Monday
June 30, 2003

Wild Strawberries

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Here are a few of my favorite online haunts:

REALTOR.ca
[This is the site I visit to fantasize about living in Toronto again, which is almost every single day during the winter]

Jonathan Cainer's Zodiac Forecasts
[This is where I visit in the morning, when I need a positive spin on things past, present and future.]

Living Local
[This is where I go to see what Canadians are up to, sometimes I even buy things from the businesses listed there.]

Environment Canada Weather
[This is the site I visit every morning, and before every road trip during the winter]

The weather is perfect today. A blue sky, scudded by billows of white clouds, hides behind the gently rustling leaves of the maple, cherry, and oak trees in the back yard. Bird song comes through every open window; Mist follows these calls raptly, unrealistically ready to pounce at each burst of sound.

The laundry is hung out to dry in the sun. Freshly baked seed bread sits cooling on the kitchen counter.

Attila had a free moment en route to one of his many assignations, and dropped in for a bit. We briefly settled on the deck, coffee cups in hand, to share a few moments. Oh yes, I have weakened, and have started drinking coffee again.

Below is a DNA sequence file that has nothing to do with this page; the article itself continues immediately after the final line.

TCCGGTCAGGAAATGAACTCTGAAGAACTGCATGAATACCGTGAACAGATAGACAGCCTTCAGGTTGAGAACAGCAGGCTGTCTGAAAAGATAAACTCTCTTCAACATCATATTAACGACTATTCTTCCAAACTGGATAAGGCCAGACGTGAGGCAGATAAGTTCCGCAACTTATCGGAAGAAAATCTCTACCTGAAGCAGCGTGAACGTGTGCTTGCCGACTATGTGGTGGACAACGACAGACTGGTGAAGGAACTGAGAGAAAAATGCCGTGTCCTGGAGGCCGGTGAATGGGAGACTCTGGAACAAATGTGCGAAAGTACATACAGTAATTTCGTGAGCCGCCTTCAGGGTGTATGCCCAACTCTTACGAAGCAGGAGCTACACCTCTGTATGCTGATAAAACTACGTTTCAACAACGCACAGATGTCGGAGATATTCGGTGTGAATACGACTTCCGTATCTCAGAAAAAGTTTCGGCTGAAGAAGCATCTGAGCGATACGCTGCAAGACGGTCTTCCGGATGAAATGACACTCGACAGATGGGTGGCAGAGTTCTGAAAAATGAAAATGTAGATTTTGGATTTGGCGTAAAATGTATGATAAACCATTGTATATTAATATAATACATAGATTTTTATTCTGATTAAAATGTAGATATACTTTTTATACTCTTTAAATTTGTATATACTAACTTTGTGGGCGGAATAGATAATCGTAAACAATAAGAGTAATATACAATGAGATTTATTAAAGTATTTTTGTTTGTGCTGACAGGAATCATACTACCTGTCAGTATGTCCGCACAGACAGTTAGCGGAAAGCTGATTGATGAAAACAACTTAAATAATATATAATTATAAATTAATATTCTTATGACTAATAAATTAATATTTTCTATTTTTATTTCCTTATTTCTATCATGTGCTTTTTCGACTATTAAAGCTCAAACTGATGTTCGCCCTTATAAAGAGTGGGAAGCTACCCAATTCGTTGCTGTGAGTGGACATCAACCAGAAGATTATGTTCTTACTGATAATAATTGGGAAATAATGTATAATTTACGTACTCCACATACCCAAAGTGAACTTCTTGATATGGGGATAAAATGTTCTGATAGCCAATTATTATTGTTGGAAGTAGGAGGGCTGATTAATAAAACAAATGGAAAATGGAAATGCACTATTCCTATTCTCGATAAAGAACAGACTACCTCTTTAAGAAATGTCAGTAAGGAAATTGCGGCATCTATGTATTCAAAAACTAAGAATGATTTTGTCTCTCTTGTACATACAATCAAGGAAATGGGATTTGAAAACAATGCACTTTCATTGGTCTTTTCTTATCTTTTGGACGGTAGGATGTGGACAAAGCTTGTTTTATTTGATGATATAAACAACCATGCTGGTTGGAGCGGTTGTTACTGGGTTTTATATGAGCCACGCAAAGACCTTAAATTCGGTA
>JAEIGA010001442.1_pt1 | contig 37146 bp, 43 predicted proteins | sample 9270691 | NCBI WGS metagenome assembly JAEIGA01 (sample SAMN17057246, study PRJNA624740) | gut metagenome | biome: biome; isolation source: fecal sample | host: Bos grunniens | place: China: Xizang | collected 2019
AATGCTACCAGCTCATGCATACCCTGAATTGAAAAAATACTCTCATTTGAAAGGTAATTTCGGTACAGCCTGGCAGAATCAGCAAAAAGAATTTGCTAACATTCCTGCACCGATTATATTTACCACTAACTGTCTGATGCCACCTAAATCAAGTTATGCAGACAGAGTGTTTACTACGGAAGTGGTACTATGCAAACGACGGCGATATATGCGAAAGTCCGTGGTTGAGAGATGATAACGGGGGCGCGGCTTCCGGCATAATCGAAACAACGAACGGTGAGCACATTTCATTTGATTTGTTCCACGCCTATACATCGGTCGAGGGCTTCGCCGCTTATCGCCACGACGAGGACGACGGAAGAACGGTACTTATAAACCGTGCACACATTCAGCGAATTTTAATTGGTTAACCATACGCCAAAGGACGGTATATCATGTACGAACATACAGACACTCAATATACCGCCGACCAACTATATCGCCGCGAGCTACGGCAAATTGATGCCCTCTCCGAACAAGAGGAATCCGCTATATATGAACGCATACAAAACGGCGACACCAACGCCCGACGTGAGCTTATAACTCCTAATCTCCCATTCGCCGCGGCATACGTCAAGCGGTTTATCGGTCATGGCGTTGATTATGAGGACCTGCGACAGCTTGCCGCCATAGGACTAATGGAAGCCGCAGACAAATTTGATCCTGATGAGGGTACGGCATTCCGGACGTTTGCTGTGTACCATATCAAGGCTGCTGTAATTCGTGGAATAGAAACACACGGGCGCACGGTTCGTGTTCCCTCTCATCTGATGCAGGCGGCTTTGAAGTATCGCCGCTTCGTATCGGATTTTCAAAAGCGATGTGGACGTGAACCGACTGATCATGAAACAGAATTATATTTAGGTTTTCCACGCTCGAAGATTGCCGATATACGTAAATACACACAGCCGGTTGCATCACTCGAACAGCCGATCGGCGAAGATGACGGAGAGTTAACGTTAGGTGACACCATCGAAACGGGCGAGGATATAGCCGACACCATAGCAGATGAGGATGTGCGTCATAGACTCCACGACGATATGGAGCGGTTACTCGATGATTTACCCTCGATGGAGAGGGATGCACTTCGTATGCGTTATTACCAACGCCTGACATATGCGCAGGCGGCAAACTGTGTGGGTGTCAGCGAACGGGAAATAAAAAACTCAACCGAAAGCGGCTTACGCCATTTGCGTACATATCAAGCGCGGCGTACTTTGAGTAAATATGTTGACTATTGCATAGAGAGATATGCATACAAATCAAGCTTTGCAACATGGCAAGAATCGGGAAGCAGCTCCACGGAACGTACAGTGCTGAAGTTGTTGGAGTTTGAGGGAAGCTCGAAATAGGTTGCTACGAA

As we sat on the deck, from overhead, a sudden loud boom shattered the peace. A deep rumbling, which brought on an instant headache, followed it. It was a sonic boom, as a plane exceeded the speed of sound, breaking the sound barrier. Attila was quite familiar with the sound from his childhood. However, it was a first-time experience for me, and an unpleasant one. That plane has been buzzing the sky above all morning, but thankfully has not reached that critical speed again.

One thing that Attila and I share is childhood memories of our grandparents. Both sets were people of strong character, who lived in a state of relative self-sufficiency. We both remember the magic of picking wild berries on beautiful sunny days, in those secret spots that only our grandparents knew.

Yesterday, Sunday, Attila and I spent a pleasant morning in a fallow field, picking wild strawberries. Picking wild berries is one of the pleasantest pastimes imaginable. We chose the perfect day for it. There were clouds for the sun to hide behind from time to time, and a lovely breeze to keep the blackflies from swarming. When we at last tired, we had five quarts of beautiful berries.

As an aside, we are very careful about where we pick wild berries. The soil on some vacant land may be contaminated by previous industrial land uses, or industrial waste. It is not wise to harvest, or consume, foodstuffs grown on land with an unknown history.

The wild strawberries yielded four jars of jam. Fresh rhubarb from our back garden augmented the remaining strawberries, yielding a batch of Wild Strawberry Rhubarb Jam. The amount of sugar needed for a good "set" is reduced by using "light" pectin. The resulting jam has an intense fruit flavour. It is great!